"Turn to Him from whom you have deeply revolted." (v 6). The prophet calls on the people to cast aside their idolatry of wealth and worldly means, because in the end they would have to anyway when faced with the dire threat of Sennacherib/Gog and Magog: "for on that day every man shall cast away his idols of silver and his idols of gold which your own hands have made to you for a sin" (v 7). When the time of crisis would arrive, everyone would see that the idols of this world cannot help at all.

The overthrow of Sennacherib - like the future overthrow of Gog and Magog - would come about not by means of the sword of a human being but through God's miracles (vv 8). So said the prophet in the name of God, "whose hearth is in Zion and whose furnace is in Jerusalem " (v 9). On one level the "hearth" and the "furnace" symbolize the "fire" with which God would burn up the enemies at the very gates of Jerusalem . On another level, they refer to the Temple Altar , in whose honor God would carry out the miracle (RaDaK). The Temple Altar represents the very opposite of the worship of wealth, for man takes his choicest produce and animals (=wealth) only to burn them into nothing on the Altar for the sake of God, in order to atone for his sins and to correct his spiritual flaws, which are themselves rooted in the desire for wealth.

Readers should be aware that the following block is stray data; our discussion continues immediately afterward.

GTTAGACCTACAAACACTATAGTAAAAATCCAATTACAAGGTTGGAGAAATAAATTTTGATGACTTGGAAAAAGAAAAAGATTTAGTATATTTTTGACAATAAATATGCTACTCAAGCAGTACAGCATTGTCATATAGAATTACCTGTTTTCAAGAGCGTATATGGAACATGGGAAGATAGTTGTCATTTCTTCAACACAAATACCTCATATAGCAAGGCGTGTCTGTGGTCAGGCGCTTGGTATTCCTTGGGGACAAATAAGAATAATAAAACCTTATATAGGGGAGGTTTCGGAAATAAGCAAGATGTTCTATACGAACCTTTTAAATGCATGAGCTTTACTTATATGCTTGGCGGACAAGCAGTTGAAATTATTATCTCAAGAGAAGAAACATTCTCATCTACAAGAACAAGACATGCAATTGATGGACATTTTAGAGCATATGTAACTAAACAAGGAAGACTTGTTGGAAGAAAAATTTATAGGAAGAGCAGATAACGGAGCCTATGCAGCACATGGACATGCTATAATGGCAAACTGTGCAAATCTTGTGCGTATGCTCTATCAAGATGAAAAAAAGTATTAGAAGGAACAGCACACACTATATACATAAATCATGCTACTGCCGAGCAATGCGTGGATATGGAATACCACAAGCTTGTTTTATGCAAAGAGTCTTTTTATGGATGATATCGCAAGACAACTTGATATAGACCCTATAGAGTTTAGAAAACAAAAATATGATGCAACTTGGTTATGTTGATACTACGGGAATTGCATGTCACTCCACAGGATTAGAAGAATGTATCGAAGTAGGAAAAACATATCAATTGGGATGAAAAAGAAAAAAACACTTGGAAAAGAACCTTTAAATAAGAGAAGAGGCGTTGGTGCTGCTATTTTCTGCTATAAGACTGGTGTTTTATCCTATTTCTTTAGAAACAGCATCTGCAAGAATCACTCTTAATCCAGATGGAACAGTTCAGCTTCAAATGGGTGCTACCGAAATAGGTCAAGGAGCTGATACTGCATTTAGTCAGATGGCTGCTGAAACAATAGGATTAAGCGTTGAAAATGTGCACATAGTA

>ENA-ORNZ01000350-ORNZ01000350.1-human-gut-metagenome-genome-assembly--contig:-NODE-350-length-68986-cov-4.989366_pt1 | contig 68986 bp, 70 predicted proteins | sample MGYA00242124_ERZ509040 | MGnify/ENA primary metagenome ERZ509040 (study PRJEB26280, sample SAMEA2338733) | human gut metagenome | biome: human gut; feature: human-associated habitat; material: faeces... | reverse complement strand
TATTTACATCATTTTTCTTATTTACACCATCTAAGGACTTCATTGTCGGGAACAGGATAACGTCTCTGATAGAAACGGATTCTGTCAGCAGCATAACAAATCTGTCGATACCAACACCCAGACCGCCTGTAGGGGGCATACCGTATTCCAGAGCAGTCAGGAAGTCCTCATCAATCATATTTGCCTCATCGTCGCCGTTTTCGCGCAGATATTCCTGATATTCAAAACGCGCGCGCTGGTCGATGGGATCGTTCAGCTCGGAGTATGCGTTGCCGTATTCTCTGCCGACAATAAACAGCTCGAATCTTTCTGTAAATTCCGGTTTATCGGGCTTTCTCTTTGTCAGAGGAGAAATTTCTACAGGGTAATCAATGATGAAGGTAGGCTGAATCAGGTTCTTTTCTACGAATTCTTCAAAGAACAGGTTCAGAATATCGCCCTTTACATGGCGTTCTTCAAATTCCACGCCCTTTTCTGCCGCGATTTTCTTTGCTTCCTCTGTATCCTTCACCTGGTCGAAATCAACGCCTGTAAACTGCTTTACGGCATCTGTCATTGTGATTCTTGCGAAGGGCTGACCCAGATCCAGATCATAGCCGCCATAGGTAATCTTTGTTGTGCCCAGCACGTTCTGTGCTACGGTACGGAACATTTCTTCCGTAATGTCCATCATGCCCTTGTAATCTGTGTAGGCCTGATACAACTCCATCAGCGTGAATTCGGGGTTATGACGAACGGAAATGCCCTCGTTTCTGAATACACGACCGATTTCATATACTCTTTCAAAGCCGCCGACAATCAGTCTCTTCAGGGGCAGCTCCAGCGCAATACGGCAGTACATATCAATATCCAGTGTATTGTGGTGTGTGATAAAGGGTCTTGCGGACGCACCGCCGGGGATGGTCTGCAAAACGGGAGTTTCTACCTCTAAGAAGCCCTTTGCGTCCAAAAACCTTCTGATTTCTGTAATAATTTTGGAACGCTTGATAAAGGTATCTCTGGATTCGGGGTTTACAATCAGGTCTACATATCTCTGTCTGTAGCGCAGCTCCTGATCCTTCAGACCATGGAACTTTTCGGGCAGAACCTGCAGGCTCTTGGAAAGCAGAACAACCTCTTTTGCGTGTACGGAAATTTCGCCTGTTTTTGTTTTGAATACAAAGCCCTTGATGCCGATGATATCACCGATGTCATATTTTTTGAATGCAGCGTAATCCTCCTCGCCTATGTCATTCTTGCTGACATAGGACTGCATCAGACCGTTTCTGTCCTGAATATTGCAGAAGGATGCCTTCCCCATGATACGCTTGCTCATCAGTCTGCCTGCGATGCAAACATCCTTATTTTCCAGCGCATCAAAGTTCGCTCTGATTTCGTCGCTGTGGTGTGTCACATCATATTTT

"Behold, a king shall reign in righteousness." (v 1). The opening verses of this prophecy foretell the return of the rule of justice with the ascent to the throne of the Messianic king. In the time of Isaiah this was to be Hezekiah, who would steer the nation through the worst moments of Sennacherib's siege of Jerusalem through his great might in the fear of HaShem (see Rashi on v 2). It was precisely because of his pursuit of justice and righteousness that the great salvation would take place in his days (RaDaK on v 2). This prophecy also alludes to the future Mashiach.